You had a huge heart. Everybody you spoke to felt that, your concern and the love you had inside you. It was so important to you that we succeed, even more important than your own success… The way you pushed Barak into the navy commandos, the way you drove me crazy, so that I’d call up Asor and get his advice. You always said that it was more important to you than it was to us.
Among the three of us, I admit that for me and Barak it was harder to express our feelings, and you were the one who always hugged and kissed… You would always say, “You know that I love you, right?” And you wouldn’t leave me alone until I answered you.
Every once in a while the three of us would get together and, without any advance planning, have a sort of deep talk. Everyone would say whatever he felt like saying, good or bad, and your (unofficial) job in those talks was to hand out compliments and admiration. You were such an influence on us, you gave us a feeling of confidence.
You used some of the goodness in you to offer hospitality and look after the volunteers from abroad. You never missed an opportunity to invite a soldier with no local family for a Shabbat, and sometimes two or three soldiers. Your heart had no boundaries. If we were on a bus or anywhere else and you heard half a word in English, and you’d jump up right away and talk to the guy with your funny English (that got a lot better!). Of course you learned those qualities from your fantastic parents.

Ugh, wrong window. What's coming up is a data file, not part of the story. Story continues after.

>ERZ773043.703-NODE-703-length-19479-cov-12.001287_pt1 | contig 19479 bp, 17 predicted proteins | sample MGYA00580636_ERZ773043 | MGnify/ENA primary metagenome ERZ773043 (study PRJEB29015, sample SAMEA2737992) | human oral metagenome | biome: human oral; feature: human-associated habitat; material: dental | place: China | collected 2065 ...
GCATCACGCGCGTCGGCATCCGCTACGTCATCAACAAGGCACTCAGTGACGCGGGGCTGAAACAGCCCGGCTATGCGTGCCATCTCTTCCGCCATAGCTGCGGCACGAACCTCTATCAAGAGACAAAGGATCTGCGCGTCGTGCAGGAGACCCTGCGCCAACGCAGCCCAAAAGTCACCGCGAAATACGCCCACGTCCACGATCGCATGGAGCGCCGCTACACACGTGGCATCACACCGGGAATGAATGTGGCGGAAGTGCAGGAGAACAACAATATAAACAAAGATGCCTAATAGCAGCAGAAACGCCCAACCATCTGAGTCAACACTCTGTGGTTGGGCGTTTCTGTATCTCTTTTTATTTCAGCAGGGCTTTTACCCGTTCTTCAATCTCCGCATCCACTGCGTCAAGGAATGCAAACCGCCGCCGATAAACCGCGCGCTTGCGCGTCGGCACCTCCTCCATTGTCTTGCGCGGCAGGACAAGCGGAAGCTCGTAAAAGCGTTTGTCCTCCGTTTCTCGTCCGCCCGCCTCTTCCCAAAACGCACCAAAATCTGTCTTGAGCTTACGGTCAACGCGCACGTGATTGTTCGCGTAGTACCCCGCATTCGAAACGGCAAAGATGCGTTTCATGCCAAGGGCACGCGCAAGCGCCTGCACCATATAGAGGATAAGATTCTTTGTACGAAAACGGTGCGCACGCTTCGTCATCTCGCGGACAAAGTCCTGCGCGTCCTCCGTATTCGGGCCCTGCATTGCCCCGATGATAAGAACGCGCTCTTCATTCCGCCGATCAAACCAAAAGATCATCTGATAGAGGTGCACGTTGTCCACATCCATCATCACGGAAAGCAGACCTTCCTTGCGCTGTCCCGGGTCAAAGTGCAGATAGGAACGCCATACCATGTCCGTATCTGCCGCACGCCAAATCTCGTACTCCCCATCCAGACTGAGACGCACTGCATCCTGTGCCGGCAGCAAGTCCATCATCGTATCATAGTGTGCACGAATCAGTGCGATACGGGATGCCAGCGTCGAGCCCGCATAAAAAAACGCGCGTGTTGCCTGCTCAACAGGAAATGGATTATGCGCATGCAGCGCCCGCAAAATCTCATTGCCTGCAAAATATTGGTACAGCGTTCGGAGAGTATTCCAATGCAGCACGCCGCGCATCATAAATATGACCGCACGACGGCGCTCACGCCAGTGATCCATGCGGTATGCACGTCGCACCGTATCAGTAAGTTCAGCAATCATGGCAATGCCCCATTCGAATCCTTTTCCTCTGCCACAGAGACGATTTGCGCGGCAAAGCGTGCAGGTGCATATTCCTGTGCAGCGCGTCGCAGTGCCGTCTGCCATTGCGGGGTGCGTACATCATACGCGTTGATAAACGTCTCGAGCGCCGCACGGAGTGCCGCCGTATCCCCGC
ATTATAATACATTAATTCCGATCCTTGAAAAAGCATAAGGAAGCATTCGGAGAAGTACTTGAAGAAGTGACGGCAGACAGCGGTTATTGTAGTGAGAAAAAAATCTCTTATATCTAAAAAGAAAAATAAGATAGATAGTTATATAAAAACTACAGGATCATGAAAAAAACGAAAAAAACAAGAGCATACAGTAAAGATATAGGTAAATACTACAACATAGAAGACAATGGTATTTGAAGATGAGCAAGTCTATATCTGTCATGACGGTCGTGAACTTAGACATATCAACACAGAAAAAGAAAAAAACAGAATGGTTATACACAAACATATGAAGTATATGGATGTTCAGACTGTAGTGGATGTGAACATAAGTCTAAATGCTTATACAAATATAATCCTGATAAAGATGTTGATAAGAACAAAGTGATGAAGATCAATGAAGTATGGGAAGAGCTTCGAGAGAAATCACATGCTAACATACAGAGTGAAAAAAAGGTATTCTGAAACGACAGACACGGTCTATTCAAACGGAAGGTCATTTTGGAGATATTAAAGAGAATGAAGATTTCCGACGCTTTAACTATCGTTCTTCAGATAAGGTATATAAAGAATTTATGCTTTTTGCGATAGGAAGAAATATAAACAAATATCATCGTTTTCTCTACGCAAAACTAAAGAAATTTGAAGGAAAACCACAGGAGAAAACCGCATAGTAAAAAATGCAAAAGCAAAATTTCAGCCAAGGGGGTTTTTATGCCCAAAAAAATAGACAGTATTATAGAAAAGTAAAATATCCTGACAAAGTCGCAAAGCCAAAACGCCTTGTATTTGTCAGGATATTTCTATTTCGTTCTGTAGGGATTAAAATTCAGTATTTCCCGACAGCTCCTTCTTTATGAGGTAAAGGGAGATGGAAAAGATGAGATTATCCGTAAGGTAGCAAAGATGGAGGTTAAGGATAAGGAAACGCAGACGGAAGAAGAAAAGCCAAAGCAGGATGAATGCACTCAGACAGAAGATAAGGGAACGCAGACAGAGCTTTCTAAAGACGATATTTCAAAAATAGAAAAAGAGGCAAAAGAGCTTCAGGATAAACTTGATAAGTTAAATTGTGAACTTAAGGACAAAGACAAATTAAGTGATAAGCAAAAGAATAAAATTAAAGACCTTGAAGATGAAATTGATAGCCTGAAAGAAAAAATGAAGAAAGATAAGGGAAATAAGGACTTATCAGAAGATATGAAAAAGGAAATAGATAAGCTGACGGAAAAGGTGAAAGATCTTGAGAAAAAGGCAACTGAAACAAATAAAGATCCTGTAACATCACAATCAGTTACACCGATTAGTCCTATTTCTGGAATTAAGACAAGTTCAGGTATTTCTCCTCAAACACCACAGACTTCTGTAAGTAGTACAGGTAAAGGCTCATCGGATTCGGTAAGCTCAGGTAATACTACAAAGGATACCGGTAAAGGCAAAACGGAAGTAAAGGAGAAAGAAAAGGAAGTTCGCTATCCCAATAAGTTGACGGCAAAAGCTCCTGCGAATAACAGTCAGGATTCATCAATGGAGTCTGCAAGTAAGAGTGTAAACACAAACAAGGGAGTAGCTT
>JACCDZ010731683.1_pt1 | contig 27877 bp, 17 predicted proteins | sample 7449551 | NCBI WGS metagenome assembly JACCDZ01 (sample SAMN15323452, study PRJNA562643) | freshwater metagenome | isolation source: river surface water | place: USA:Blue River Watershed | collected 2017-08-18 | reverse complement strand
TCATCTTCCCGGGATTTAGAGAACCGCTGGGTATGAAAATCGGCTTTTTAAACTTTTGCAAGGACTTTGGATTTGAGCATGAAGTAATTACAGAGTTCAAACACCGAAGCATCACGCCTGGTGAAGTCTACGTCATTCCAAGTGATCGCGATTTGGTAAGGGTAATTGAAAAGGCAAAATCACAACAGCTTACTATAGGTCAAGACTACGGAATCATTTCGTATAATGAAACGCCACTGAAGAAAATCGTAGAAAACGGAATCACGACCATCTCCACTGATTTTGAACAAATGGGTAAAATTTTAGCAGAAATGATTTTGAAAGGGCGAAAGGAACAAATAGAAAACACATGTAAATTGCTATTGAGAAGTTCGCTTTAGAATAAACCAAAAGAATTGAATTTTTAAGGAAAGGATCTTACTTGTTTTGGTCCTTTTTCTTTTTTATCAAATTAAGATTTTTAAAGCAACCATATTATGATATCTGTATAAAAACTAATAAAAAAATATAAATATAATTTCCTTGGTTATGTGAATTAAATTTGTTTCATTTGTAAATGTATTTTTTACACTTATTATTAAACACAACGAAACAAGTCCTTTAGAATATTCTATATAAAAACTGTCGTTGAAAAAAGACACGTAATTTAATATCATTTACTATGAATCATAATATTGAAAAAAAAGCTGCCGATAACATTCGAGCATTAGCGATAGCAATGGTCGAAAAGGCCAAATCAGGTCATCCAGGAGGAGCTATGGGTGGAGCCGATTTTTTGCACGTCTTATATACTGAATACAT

I could stand here and talk about you for hours, about all the things we went through, about the places we went to, about our fights, our laughter, our serious conversations. No description of mine could equal even a single second with you.
I remember that crazy weekend when we were little (maybe in fourth grade). We said that if anything happened to one of the three of us, the other two would have no reason to live. Now that we’ve gotten older, we will live, Niot, we will live for you. We will carry on with your ways, whether it’s the Pinati hummus joint on Fridays, your joy in life, or your concern for people. You’re an inseparable part of us, and, the way I know you, that’s exactly what you’d want us to do.
It’s important for me to say here for all of us to you, Haim, Ilana, Mizmor, Asor, and Misgav, we are here for you during this difficult time, we’ll give you strength and you’ll give us strength, because we are one big family.
Nioti, I know that you never heard me say this but I have no doubt that you knew it—I love you, brother.
Dear Watzman Family
Ilana, Haim, Mizmor, Asor, and Misgav
With enormous pain and the beginning of infinite longing, we stand here today and take our leave of a friend and a comrade in arms, our brother Niot!